The Padres official who was not authorized to speak publicly said that the lender did not need the team’s ownership to put in additional capital in order to provide the loan. The official also said that Seidler “is engaged,” and that funding from ownership would have been available if necessary — including from Seidler.
“(It is) false that because of Peter’s condition, we are not in a position right now to do something that we otherwise need to do,” the official said.
Seidler was not available for an interview, a team spokesperson said.
The Padres’ spending has become politicized in the sport, which can complicate industry perspectives. Various parties are incentivized to make San Diego’s payroll look prudent, or not.
Any owner who spends heavily will drive up prices for other owners. But Seidler’s spending, in particular, also runs counter to a refrain favored by owners and the commissioner’s office: that teams outside of the largest markets have trouble financially competing with those inside those powerhouse markets. In effect, the Padres’ spending made other owners look bad. Some owners also believe the Padres have simply been behaving recklessly.
On the other side of the spectrum, their spending is regarded positively by the Players Association, player agents, and even some owners who want to see their peers invest more in their respective products.
Strong ticket sales often contribute to strong revenues. Only the Los Angeles Dodgers had more in 2023, at 3.4 million sold. The Padres reported 61 sellouts as well.
“The Padres’ equity has gone way up, their attendance is great — I don’t see where the issue is,” said a high-ranking executive with a rival club who was not aware of the Padres’ loan.
But teams do not typically publicize the average price point at which tickets are sold, or their total gate revenues. The Padres missed the playoffs, and the increased revenues that would have been associated with them.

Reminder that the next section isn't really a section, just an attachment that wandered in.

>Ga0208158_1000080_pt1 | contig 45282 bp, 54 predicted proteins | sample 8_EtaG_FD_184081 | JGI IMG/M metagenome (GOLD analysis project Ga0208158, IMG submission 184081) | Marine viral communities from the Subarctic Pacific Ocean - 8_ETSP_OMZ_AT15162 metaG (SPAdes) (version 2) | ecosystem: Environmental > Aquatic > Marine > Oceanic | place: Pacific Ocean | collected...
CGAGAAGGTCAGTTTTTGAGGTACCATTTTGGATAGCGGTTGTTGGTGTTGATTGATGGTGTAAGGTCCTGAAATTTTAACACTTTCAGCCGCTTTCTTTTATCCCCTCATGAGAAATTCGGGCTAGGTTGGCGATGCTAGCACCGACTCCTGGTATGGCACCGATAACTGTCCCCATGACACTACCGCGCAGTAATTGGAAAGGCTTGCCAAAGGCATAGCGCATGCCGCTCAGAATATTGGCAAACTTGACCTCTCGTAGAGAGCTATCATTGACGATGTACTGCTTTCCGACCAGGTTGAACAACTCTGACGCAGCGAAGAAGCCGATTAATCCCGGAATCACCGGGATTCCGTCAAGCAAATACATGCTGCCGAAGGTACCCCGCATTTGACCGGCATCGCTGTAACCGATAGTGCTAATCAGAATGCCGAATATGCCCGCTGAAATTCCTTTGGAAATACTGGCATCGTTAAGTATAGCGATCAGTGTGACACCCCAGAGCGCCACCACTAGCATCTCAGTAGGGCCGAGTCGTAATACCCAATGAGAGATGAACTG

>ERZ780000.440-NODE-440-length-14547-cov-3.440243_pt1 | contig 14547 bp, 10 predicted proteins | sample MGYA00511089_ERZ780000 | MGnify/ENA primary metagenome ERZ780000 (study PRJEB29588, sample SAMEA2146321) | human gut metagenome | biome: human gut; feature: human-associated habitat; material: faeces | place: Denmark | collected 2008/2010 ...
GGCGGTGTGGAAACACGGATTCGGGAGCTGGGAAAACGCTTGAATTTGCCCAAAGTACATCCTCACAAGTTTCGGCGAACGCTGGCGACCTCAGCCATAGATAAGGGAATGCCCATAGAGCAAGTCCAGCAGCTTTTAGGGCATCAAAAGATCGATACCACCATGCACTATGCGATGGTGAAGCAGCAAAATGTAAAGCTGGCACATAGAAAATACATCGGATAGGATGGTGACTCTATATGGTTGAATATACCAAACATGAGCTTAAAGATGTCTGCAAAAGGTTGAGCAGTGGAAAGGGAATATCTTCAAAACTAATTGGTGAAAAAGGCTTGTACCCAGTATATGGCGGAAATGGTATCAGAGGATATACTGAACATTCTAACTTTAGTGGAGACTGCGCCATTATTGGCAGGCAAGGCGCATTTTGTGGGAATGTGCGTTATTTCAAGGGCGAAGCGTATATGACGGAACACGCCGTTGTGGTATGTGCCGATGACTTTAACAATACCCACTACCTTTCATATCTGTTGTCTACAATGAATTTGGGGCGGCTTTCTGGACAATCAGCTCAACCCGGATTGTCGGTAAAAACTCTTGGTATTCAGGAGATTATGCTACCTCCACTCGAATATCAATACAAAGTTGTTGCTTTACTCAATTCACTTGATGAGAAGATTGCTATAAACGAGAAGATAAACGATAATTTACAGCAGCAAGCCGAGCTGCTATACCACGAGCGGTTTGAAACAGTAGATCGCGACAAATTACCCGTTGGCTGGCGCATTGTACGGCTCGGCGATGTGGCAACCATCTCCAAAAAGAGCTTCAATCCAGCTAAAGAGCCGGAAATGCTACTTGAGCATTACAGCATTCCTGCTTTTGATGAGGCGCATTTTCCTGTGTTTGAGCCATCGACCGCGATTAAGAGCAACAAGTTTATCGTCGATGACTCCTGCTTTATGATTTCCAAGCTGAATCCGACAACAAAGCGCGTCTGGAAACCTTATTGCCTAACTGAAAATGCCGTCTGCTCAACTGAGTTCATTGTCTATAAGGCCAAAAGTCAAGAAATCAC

Beyond MLB’s own internal measures designed to create financial stability, the players and owners collectively bargain a “Debt Service Rule,” or DSR, which is intended to ensure a team has “sufficient resources to support its level of debt or proposed debt.”
“No Club may maintain more Total Club Debt than can reasonably be supported by its EBITDA,” the CBA reads, referring to earnings before interest, taxes, depreciation and amortization.
After any given year, anywhere from a quarter to more than a third of MLB teams might be out of compliance with the rule, and the Padres project to be one such team when the 2023 accounting is completed, people briefed on their finances said. It would not be the first time in recent years the Padres were technically out of compliance.
Most often, no formal remedial measures are taken. As a first step, a team tells the league how it plans to handle the debt. If the team then doesn’t succeed in those efforts, technically, the commissioner, in consultation with the union, has the power to issue discipline.
But that’s not known to have ever happened over a debt-service issue. Instead, on a handful of occasions, MLB has put teams on a formal, remedial plan under the CBA where they’re essentially pushed to reduce their debt. The Rangers were said to be one such team, while under previous ownership.
It’s unclear whether the Padres will wind up with a formal get-out-of-debt plan under the CBA. That would not happen until December or January, once year-end financial reports are prepared, people briefed on that process said.
An informal plan could be sufficient for the league, however. In the September meeting with MLB, Padres officials discussed how they plan to improve their financial situation ahead of the 2024 season.
According to officials briefed on the team’s thinking, payroll in 2024 is expected to be closer to $200 million. The team might need to trade Soto to reach that goal. Soto remains unlikely to sign an extension and could be due more than $30 million in his final season before free agency.
Commissioner Rob Manfred has publicly cast a skeptical eye toward the Padres before.
“Look, I think there’s real positives in the Padres story,’’ Manfred said at a February press conference. “I think that the investment that the club has made in talent has allowed them to grow their revenue to the point that they will be a payor under the revenue-sharing system this year.
“The trick for the smaller markets has always been sustainability. Hats off to Peter Seidler. He’s made a massive financial commitment, personally, to make this all happen. And the question becomes, how long can you continue to do that?”
(Top photo of Petco Park, where the Padres reported 61 sellouts this season: Matt Thomas / San Diego Padres / Getty Images)